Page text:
Saturday, August 21, 2010

Show up. Sit down. Do the Work. By Erica Jamieson

Erica Jamieson writes short fiction and creative non-fiction. She is working on finishing her first novel among other projects. Her work has appeared in Self Magazine, Oneforthetable.com, and in small press literary magazines. She is a contributor to the monthly Isaian Magazine and oversees a blog for her monthly writing group, tlswriters.wordpress.com.  She also sporadically updates her own blog about weight and food at waistless.blogspot.com.  But above all else she is a reader. Erica moderates book groups with the goal of experiencing the intention of the author rather than focusing on what is good, what is bad. Her favorite is her daughter’s seventh grade book group that meets monthly out of school.  There are new avid generations of readers abounding in this wildly webbed world and it is wonderful.


Show up. Sit Down. Do the work.
By Erica Jameison

I have this recurring day dream.  In an eclectic coffee shop, I am hunched over my Macbook, espresso cooling on the table, toe tapping in rhythm to fingers typing at warp speed.  Suddenly, there is a person, could be man, could be woman, it matters little.  We talk about my work.  By the end of the next cup of coffee I have a patron, champion for my craft.  A heroic angel who facilitates my every artistic need. I am given a key to a wooded hideaway where I can work uninterrupted. The fridge is always stocked full with sparkling water and plates of sliced cucumbers.  Somewhere in this day dream (recurring mostly at about three p.m. weekdays) my carpooling and lunch making responsibilities wane.  I no longer have to grocery shop.  And then, my work, like well fertilized rosemary, blossoms and grows wildly.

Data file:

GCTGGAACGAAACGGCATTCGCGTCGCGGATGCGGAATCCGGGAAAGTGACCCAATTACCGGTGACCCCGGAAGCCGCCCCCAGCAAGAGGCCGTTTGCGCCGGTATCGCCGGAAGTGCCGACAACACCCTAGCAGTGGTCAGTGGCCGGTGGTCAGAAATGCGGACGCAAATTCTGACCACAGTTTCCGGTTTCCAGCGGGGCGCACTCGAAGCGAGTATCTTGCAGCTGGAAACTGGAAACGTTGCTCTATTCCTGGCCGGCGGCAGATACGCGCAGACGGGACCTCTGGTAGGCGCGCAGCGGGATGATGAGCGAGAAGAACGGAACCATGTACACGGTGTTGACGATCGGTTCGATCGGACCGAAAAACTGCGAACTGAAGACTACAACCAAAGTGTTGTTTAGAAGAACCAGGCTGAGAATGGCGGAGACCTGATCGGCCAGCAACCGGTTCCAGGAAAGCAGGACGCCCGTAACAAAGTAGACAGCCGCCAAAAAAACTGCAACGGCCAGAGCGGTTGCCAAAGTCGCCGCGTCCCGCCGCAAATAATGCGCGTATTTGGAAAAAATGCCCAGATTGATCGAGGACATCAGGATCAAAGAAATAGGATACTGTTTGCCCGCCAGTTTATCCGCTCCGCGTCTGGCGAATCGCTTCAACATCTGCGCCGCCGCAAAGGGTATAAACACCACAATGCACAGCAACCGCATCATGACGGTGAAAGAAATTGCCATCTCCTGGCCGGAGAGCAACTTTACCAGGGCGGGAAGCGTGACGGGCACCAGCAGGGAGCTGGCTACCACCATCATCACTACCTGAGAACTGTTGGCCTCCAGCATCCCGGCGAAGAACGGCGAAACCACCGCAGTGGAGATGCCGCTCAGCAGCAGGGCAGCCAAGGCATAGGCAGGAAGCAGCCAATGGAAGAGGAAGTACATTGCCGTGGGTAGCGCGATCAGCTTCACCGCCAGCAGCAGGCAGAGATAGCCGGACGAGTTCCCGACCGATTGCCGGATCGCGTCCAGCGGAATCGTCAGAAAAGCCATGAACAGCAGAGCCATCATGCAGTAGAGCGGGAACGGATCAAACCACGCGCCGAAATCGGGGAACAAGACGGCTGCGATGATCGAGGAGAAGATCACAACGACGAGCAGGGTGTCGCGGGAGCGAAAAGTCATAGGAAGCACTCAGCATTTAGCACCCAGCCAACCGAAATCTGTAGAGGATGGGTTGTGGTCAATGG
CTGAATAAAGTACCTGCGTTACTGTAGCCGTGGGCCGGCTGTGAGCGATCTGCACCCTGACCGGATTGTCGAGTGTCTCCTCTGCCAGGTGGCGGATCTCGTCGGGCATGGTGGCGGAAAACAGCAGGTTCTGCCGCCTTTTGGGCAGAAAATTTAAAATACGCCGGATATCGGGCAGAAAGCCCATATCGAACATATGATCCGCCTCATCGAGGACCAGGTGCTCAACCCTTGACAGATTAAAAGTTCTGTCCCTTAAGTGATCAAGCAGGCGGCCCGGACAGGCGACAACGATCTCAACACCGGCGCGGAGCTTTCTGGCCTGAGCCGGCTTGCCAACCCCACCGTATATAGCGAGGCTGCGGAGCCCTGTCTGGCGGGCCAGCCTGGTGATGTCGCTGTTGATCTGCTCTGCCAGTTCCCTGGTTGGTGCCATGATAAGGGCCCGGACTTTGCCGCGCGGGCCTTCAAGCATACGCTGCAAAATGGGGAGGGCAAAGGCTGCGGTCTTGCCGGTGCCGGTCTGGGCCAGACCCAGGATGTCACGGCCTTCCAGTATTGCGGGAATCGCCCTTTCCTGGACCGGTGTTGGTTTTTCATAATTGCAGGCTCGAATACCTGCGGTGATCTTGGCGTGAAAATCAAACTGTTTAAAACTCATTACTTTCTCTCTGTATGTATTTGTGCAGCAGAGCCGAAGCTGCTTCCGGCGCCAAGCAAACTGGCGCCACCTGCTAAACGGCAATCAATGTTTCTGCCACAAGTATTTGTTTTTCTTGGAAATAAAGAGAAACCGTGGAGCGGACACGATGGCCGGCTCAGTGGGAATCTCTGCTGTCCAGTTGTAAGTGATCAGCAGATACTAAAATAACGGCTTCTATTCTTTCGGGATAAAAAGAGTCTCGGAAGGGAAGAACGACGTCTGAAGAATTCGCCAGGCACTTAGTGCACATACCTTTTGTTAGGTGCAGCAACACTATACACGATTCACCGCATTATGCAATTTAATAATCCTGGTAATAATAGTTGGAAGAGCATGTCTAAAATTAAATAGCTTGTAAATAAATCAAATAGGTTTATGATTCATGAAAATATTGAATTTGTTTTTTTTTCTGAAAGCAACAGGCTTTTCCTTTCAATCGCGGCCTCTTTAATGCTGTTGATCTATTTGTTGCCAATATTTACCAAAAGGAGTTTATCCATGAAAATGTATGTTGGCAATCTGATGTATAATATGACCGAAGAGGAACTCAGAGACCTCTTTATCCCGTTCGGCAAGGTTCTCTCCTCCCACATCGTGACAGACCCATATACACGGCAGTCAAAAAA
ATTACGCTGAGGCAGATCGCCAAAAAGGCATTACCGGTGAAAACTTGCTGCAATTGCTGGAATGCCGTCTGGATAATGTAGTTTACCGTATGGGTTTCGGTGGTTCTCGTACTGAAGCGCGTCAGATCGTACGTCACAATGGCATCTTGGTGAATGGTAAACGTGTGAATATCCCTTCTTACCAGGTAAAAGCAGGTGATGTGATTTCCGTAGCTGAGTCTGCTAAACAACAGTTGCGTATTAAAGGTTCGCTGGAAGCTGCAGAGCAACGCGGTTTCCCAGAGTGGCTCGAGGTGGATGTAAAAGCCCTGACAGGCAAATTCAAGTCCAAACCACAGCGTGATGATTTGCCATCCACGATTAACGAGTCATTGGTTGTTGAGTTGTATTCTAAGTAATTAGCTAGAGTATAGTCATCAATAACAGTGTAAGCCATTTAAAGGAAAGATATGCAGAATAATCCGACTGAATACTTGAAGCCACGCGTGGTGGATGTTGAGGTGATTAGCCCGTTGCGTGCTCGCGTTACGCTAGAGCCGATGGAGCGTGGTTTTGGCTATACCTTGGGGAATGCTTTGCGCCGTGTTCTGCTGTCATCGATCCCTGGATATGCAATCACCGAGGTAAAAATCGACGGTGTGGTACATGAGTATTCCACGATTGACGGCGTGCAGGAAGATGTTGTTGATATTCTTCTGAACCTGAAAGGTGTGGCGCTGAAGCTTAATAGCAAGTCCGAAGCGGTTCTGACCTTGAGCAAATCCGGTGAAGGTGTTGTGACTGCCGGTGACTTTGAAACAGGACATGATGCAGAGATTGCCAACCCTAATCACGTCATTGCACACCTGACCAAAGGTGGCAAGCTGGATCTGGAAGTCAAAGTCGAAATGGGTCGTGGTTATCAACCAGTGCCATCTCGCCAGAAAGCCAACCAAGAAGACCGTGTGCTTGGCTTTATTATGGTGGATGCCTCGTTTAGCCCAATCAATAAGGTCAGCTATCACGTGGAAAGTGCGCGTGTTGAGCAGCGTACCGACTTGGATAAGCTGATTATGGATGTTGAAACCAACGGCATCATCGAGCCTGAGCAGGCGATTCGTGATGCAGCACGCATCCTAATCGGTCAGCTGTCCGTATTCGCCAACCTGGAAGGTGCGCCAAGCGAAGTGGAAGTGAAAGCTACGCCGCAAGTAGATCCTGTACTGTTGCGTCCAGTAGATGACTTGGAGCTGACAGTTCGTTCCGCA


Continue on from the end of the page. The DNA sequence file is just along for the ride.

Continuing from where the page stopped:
It is so much easier to imagine the work already done than to sit down and actually do the work.  I know.  I am queen of resistance.  I can sit down at my desk only to remember that dirty fork in the sink, and well, I certainly can’t work with a messy house.

Part of my resistance comes from bad planning, lack of keeping to a schedule, allowing the world at large to take precedence over my work.  Hence the need for a patron, someone other than me who believes I am a writer. Left to my own devices, I have my doubts.

Because the other piece of my resistance is the answer to the question what do you do?  It took me twenty years to say I write.  And yet, I still qualify that by saying I am an emerging writer. Emerging?  What does that mean? To materialize.  Develop.  Arrive.  Oh, to arrive as fully developed writer, now wouldn’t that be truly something?

But does a writer ever really arrive?  I have files of story ideas, conception ideas, novel starts and stops.  Is it simply because I am still awaiting some sort of gilded credential to the professional writer’s club that keeps me from finishing?

Zoe Klein, who had her first novel, Drawing in the Dust, published last summer always wanted to be a writer but it was her father who helped her define the term.  He is a sculptor and a teacher.  Some students beguile themselves with an image of being an artiste, he might tell his daughter, while others show up everyday to work at their craft.  Zoe Klein understood this disparity and despite, or because of, her insane schedule, (head rabbi of a reform temple in Los Angeles, mother of three), she showed up everyday to do the work, to write.